COMMENT In an unprecedented move last Thursday, the government had tabled a motion to suspend its business in the Dewan Rakyat in order to fast-track a Private Member’s Bill brought forth by PAS president Abdul Hadi Awang (MP for Marang).
The motion to prioritise the Syariah Courts (Criminal Jurisdiction) (Amendment) Bill 2016 (‘Hadi’s Bill’) was moved by the Minister in the Prime Minister’s Department, Azalina Othman.
The prime minister in a press statement had denied that Hadi’s Bill was meant to implement Islamic criminal laws, that is to say, hudud. He was reported to have said:
“I would like to clarify to our friends in BN that there was a misunderstanding…I would like to state that it is not for the implementation of hudud. It is just to give Syariah Courts enhanced punishments. From six-strokes of the cane, to more depending on the offences.”
We, members of G25, are not convinced by Najib’s assertion in his press interview on Friday that the Syariah Courts (Criminal Jurisdiction) (Amendment) Bill 2016, is not about implementing hudud.
Whilst we appreciate that the Bill specifically states that the imposition of the death penalty by the Syariah Court is not permitted, the Bill, however, significantly and in a general manner, permits the imposition of other forms of punishment.
Thus, it is open to the contention that, by implication, the Bill permits the state legislatures to empower the Syariah Court to impose any form of hudud punishment other than the death penalty (for example, 100 lashes of whipping for an unmarried person guilty of adultery; or the amputation of hands for theft).
In order to understand its underlying purpose, Hadi’s Bill cannot be looked at in isolation. It is a known fact that PAS and the state of Kelantan are keen to implement hudud and, indeed, the state Legislative Assembly of Kelantan had in 2015 passed the Syariah Criminal Code II (1993) Bill 2015.
This state of Kelantan Bill of 2015 prescribes hudud punishments for offences like adultery, theft, robbery, sodomy, consumption of liquor and apostasy.
However, the Syariah Courts (Criminal Jurisdiction) Act 1995, does not permit the Syariah Court to impose hudud punishments; and, hence, this federal law has been an impediment to the state of Kelantan in making the Kelantan Hudud Bill of 2015 a valid state enactment.
Therefore, there is the need for the state of Kelantan to seek Parliament to amend the Syariah Courts (Criminal Jurisdiction) Act 1995. And, so, here comes Hadi’s Bill.
It is a giveaway when Deputy Prime Minister Ahmad Zahid Hamidi, said that Hadi’s Bill was not to make new laws but to confer on the Syariah Court the powers to implement hudud in Kelantan.
Our belief that Hadi’s Bill has everything to do with the Kelantan Hudud Bill of 2015 is further reinforced by the news report that the Kelantan Menteri Besar, Ahmad Yakob, had urged all Muslims MPs to support Hadi’s Bill should it be debated in the next parliamentary meeting (Hadi had successfully requested Parliament to defer the debate on his Motion to October 2016).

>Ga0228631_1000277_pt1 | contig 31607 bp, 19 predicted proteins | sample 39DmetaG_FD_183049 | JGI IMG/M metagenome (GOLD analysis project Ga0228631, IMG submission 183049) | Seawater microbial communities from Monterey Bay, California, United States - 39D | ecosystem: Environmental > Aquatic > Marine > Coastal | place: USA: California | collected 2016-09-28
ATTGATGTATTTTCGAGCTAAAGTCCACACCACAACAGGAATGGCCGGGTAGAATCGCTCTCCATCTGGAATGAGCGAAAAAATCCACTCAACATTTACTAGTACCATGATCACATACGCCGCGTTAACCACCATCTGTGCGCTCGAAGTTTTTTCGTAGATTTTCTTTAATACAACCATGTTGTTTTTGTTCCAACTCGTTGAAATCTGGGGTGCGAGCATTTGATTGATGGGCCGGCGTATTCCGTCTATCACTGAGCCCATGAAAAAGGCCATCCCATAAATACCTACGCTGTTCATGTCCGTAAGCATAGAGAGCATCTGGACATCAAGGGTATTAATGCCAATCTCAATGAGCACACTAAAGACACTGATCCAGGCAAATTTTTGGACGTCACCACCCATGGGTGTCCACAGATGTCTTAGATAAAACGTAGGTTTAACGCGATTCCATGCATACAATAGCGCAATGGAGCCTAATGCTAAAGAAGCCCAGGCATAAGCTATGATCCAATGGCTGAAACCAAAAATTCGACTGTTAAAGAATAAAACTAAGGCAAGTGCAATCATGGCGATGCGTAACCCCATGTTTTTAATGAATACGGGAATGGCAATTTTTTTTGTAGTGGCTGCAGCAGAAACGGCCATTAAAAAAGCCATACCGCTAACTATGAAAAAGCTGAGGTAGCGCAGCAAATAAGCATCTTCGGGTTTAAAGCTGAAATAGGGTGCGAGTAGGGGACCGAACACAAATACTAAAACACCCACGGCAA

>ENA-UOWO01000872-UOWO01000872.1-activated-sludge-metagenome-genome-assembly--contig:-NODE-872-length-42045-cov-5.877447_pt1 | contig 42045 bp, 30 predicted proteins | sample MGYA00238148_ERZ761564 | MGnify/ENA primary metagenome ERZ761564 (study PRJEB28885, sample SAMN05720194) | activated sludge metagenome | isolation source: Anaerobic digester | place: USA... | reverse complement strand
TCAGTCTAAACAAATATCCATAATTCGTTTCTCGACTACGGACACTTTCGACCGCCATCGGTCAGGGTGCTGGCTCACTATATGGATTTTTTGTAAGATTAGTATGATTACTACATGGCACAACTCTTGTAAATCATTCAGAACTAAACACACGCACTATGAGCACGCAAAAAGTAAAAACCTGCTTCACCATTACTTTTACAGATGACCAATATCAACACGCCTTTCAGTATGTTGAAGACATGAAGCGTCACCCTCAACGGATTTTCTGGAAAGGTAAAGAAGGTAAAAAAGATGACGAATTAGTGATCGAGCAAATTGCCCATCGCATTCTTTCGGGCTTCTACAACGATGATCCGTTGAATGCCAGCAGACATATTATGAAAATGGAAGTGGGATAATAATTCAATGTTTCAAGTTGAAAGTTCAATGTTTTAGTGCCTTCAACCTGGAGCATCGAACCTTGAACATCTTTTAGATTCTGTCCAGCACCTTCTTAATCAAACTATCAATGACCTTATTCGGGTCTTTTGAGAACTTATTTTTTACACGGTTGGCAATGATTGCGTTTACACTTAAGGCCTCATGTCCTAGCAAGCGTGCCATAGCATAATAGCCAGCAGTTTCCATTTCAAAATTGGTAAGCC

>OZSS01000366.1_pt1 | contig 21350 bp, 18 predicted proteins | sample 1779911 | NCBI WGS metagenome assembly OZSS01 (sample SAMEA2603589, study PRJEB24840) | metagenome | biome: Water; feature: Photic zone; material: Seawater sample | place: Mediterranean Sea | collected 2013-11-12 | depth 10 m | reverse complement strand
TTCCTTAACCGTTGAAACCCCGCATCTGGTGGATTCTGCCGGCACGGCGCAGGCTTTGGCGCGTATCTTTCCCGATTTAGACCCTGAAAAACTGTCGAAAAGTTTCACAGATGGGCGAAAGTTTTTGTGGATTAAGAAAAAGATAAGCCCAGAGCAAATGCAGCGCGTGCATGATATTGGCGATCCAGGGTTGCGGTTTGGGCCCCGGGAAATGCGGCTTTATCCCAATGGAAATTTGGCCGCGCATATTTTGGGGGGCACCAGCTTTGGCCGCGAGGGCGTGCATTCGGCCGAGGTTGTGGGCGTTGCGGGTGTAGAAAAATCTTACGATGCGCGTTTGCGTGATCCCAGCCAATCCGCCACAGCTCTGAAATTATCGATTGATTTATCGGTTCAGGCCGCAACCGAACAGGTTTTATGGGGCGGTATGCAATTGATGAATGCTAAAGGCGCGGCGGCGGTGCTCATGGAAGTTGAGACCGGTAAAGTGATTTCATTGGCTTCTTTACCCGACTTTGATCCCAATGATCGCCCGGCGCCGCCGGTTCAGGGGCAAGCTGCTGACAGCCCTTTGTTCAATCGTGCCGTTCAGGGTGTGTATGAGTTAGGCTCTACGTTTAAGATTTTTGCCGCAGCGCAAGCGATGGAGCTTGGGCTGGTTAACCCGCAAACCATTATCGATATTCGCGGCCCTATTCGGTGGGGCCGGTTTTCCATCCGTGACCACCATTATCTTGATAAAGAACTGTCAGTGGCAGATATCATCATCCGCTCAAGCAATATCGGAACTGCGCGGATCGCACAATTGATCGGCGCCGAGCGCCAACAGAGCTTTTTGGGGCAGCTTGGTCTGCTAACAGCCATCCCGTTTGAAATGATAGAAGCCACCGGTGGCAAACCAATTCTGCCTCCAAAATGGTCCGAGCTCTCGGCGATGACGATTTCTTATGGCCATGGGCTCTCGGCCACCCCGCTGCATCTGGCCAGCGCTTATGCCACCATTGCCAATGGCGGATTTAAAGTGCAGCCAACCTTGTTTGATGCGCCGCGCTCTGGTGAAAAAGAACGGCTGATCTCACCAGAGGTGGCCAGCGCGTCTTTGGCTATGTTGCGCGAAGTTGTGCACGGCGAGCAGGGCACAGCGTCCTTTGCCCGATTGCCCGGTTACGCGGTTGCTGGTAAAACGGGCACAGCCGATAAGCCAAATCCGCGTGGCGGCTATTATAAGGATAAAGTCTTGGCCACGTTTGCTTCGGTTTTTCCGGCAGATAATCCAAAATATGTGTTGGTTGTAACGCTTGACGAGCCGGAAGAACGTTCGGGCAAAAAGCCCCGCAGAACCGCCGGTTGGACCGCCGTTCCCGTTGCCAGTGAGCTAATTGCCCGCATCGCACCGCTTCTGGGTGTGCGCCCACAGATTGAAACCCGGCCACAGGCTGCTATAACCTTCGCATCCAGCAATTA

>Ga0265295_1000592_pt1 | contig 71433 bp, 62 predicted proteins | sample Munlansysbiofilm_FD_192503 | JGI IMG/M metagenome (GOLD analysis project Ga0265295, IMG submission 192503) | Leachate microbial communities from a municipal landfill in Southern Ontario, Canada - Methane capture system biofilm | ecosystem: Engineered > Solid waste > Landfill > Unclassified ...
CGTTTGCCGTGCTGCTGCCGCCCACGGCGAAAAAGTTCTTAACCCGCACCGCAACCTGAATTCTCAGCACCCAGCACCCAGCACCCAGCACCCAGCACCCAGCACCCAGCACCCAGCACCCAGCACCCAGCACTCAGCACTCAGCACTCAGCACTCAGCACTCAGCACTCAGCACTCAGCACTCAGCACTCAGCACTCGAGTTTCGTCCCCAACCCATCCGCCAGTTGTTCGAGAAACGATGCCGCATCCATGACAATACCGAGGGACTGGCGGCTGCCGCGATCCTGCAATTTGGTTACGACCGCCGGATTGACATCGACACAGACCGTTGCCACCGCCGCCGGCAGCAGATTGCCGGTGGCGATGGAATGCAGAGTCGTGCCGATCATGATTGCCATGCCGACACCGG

We, in G25, categorically oppose Hadi’s Bill and the Kelantan Hudud Bill of 2015. Although Article 3 of the Federal Constitution declares that Islam is the religion of the federation, still, constitutionally, Malaysia is a secular state, as our forefathers and the framers of the Federal Constitution had intended.
Further, our nation is a multi-religious, multi-racial and multi-cultural. As such, hudud is inappropriate and unacceptable to the vast majority of the Malaysian society.
Moreover, a law such as the Kelantan Hudud Bill of 2015 is unconstitutional by reason of Article 8 (the equality before the law) of the Federal Constitution; as Muslims in Kelantan will be subjected to two sets of laws: the hudud and the Penal Code.
There is also the fear that if Hadi’s Bill were to be passed by Parliament, it will open the door to all other states to introduce hudud and the more severe forms of punishments. The Bill, therefore, has long-term and far-reaching implications.
We urge the state government of Kelantan to focus on improving the lives of the people of Kelantan, the poorest state in peninsula Malaysia with the highest incidence of social ills, rather than being obsessed with hudud.
Surely, the state government of Kelantan needs no reminding that the Holy Prophet Muhammad (SAW) and the pious caliphs who succeeded him had always emphasised the people’s welfare instead of a punitive approach to governing.
We, in G25, take the view that the government has a fiducial and moral duty towards the citizens to build a happy and prosperous Malaysia.
What is more important to the life of the people and their happiness is how well the country is governed to create an environment of peace and stability, with all citizens feeling secure about the future.
Good governance, honest and responsible leadership, and a caring attitude by social and political leaders for the problems of the poor and the disadvantaged should be given high priority as they are essential for the economic and social progress of the country.
Our leaders should focus their attention on these responsibilities in governing the country, instead of playing dangerous politics with hudud.
We, therefore, urge all Malaysians to reject this Bill so that racial and religious harmony can be maintained and the country can progress to achieve our vision for a united, moderate and happy Malaysia.
G25 is a group of retired Malay top senior civil servants.